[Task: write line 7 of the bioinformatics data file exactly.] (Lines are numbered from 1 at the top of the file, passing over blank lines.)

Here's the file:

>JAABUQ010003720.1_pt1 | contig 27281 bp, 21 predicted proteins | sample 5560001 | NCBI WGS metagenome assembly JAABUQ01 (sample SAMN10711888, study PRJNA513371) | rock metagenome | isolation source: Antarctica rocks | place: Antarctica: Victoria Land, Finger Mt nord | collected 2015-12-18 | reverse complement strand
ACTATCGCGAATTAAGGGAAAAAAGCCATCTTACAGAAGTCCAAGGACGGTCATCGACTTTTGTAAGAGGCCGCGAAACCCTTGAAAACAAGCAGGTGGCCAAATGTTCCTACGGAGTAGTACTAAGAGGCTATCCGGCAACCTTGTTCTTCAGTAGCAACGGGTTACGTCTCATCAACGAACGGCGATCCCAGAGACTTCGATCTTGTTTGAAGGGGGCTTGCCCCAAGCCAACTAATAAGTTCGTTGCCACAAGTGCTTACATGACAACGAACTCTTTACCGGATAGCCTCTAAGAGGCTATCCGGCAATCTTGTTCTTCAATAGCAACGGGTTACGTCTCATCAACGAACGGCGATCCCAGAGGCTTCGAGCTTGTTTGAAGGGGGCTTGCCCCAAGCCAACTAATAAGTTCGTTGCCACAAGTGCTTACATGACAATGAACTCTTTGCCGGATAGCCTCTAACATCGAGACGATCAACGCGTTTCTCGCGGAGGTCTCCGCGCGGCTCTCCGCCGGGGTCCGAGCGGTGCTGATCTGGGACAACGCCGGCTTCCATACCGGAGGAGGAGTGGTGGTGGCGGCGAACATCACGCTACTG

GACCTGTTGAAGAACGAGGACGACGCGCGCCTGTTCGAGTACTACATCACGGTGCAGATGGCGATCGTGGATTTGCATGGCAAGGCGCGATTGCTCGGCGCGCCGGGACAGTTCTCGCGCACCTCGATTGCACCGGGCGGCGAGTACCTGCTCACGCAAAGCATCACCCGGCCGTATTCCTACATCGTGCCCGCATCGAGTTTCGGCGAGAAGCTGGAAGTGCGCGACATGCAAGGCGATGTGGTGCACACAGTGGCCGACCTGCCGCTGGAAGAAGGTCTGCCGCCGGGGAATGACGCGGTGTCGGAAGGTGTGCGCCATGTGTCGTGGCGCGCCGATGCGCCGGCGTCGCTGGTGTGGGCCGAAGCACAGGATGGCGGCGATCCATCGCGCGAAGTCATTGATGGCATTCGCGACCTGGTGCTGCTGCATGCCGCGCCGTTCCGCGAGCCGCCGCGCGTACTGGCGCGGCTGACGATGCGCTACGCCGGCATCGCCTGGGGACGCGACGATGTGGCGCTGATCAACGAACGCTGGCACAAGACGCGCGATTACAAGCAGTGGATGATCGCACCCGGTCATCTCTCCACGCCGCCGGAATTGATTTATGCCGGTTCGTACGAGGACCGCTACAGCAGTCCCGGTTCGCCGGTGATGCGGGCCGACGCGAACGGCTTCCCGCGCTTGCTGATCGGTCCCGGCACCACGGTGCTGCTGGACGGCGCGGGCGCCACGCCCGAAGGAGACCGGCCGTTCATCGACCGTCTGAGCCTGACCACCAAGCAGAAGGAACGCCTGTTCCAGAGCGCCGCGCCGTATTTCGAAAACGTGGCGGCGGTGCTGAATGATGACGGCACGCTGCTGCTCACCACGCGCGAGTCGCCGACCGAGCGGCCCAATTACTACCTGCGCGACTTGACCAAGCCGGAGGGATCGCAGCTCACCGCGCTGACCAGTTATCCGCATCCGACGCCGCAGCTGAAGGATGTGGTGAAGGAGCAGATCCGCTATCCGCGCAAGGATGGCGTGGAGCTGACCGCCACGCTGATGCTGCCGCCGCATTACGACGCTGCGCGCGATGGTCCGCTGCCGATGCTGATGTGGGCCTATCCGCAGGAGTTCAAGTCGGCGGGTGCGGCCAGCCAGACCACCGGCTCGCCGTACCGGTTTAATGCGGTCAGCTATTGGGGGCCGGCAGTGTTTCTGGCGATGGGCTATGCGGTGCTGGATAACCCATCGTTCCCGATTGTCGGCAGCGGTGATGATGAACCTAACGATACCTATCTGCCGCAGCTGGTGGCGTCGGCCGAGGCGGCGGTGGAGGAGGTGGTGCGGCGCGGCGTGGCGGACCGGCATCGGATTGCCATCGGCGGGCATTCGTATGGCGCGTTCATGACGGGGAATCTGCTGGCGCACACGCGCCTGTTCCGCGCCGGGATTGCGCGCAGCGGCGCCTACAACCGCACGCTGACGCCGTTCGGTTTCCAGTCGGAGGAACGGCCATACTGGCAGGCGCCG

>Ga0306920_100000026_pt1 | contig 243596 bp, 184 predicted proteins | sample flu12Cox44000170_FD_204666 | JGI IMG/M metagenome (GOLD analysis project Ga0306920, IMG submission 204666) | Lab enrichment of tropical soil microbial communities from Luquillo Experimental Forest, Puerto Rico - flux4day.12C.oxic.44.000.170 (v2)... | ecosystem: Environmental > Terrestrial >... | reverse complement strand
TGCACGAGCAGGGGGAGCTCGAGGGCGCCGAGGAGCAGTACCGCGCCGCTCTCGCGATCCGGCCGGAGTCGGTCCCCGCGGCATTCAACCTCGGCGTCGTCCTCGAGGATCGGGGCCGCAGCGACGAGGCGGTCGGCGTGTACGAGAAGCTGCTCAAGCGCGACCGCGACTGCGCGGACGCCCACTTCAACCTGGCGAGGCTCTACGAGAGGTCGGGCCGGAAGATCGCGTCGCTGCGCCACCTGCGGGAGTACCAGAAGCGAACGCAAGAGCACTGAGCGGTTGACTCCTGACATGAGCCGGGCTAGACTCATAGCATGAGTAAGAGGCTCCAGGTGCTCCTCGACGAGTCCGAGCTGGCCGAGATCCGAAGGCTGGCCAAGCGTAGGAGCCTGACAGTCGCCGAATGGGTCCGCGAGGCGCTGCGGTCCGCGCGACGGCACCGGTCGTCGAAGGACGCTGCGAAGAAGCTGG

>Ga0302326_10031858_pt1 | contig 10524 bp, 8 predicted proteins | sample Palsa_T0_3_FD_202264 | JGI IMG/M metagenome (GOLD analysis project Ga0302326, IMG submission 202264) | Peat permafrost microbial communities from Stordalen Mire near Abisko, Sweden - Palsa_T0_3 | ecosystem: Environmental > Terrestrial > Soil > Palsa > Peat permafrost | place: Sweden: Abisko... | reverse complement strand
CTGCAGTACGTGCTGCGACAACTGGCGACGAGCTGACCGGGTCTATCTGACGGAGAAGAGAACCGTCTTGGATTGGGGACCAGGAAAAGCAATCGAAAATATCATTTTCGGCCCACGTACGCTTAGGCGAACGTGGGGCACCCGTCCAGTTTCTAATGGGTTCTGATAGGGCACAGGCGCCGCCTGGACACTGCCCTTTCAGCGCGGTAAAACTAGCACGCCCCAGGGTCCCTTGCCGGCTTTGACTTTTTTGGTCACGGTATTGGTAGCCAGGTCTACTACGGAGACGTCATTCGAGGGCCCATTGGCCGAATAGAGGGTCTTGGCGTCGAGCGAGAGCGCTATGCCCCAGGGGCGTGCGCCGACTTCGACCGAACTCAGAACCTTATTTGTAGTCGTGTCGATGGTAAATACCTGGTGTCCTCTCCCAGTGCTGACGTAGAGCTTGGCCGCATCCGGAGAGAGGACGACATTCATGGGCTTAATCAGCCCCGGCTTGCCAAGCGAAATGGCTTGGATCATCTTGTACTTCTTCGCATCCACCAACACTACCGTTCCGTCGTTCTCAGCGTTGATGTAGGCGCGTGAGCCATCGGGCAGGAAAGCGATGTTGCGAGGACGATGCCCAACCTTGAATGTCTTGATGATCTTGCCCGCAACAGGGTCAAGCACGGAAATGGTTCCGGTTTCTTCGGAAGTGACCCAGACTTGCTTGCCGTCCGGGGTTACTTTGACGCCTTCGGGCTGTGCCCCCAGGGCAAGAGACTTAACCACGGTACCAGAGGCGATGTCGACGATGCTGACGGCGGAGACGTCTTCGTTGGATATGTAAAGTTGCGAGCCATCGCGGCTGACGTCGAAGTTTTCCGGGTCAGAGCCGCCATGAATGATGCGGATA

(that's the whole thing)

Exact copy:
CTGCAGTACGTGCTGCGACAACTGGCGACGAGCTGACCGGGTCTATCTGACGGAGAAGAGAACCGTCTTGGATTGGGGACCAGGAAAAGCAATCGAAAATATCATTTTCGGCCCACGTACGCTTAGGCGAACGTGGGGCACCCGTCCAGTTTCTAATGGGTTCTGATAGGGCACAGGCGCCGCCTGGACACTGCCCTTTCAGCGCGGTAAAACTAGCACGCCCCAGGGTCCCTTGCCGGCTTTGACTTTTTTGGTCACGGTATTGGTAGCCAGGTCTACTACGGAGACGTCATTCGAGGGCCCATTGGCCGAATAGAGGGTCTTGGCGTCGAGCGAGAGCGCTATGCCCCAGGGGCGTGCGCCGACTTCGACCGAACTCAGAACCTTATTTGTAGTCGTGTCGATGGTAAATACCTGGTGTCCTCTCCCAGTGCTGACGTAGAGCTTGGCCGCATCCGGAGAGAGGACGACATTCATGGGCTTAATCAGCCCCGGCTTGCCAAGCGAAATGGCTTGGATCATCTTGTACTTCTTCGCATCCACCAACACTACCGTTCCGTCGTTCTCAGCGTTGATGTAGGCGCGTGAGCCATCGGGCAGGAAAGCGATGTTGCGAGGACGATGCCCAACCTTGAATGTCTTGATGATCTTGCCCGCAACAGGGTCAAGCACGGAAATGGTTCCGGTTTCTTCGGAAGTGACCCAGACTTGCTTGCCGTCCGGGGTTACTTTGACGCCTTCGGGCTGTGCCCCCAGGGCAAGAGACTTAACCACGGTACCAGAGGCGATGTCGACGATGCTGACGGCGGAGACGTCTTCGTTGGATATGTAAAGTTGCGAGCCATCGCGGCTGACGTCGAAGTTTTCCGGGTCAGAGCCGCCATGAATGATGCGGATA